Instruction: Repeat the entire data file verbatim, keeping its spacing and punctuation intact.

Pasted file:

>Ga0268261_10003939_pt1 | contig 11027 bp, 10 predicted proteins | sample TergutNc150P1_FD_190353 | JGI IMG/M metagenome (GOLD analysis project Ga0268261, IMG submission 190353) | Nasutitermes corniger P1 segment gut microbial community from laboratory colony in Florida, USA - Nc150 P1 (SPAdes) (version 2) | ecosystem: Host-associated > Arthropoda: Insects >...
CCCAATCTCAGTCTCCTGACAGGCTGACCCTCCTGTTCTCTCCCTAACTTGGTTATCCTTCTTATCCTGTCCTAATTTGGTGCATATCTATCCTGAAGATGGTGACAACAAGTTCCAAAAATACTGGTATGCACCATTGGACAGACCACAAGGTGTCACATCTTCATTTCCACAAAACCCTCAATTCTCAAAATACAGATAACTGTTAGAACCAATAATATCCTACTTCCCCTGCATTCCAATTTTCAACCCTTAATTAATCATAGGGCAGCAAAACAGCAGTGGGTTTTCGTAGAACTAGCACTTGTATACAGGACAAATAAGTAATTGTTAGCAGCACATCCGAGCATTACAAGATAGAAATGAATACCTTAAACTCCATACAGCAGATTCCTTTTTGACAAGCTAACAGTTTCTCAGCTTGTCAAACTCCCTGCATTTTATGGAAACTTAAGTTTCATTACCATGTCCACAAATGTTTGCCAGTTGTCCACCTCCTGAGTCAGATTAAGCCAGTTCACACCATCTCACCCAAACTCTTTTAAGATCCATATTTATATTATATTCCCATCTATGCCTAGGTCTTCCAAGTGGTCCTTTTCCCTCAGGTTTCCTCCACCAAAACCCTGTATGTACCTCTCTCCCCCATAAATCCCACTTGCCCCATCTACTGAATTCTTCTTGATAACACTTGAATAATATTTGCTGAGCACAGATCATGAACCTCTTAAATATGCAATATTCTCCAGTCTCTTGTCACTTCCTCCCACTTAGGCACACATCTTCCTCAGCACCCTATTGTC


>Ga0268261_10003939_pt1 | contig 11027 bp, 10 predicted proteins | sample TergutNc150P1_FD_190353 | JGI IMG/M metagenome (GOLD analysis project Ga0268261, IMG submission 190353) | Nasutitermes corniger P1 segment gut microbial community from laboratory colony in Florida, USA - Nc150 P1 (SPAdes) (version 2) | ecosystem: Host-associated > Arthropoda: Insects >...
CCCAATCTCAGTCTCCTGACAGGCTGACCCTCCTGTTCTCTCCCTAACTTGGTTATCCTTCTTATCCTGTCCTAATTTGGTGCATATCTATCCTGAAGATGGTGACAACAAGTTCCAAAAATACTGGTATGCACCATTGGACAGACCACAAGGTGTCACATCTTCATTTCCACAAAACCCTCAATTCTCAAAATACAGATAACTGTTAGAACCAATAATATCCTACTTCCCCTGCATTCCAATTTTCAACCCTTAATTAATCATAGGGCAGCAAAACAGCAGTGGGTTTTCGTAGAACTAGCACTTGTATACAGGACAAATAAGTAATTGTTAGCAGCACATCCGAGCATTACAAGATAGAAATGAATACCTTAAACTCCATACAGCAGATTCCTTTTTGACAAGCTAACAGTTTCTCAGCTTGTCAAACTCCCTGCATTTTATGGAAACTTAAGTTTCATTACCATGTCCACAAATGTTTGCCAGTTGTCCACCTCCTGAGTCAGATTAAGCCAGTTCACACCATCTCACCCAAACTCTTTTAAGATCCATATTTATATTATATTCCCATCTATGCCTAGGTCTTCCAAGTGGTCCTTTTCCCTCAGGTTTCCTCCACCAAAACCCTGTATGTACCTCTCTCCCCCATAAATCCCACTTGCCCCATCTACTGAATTCTTCTTGATAACACTTGAATAATATTTGCTGAGCACAGATCATGAACCTCTTAAATATGCAATATTCTCCAGTCTCTTGTCACTTCCTCCCACTTAGGCACACATCTTCCTCAGCACCCTATTGTC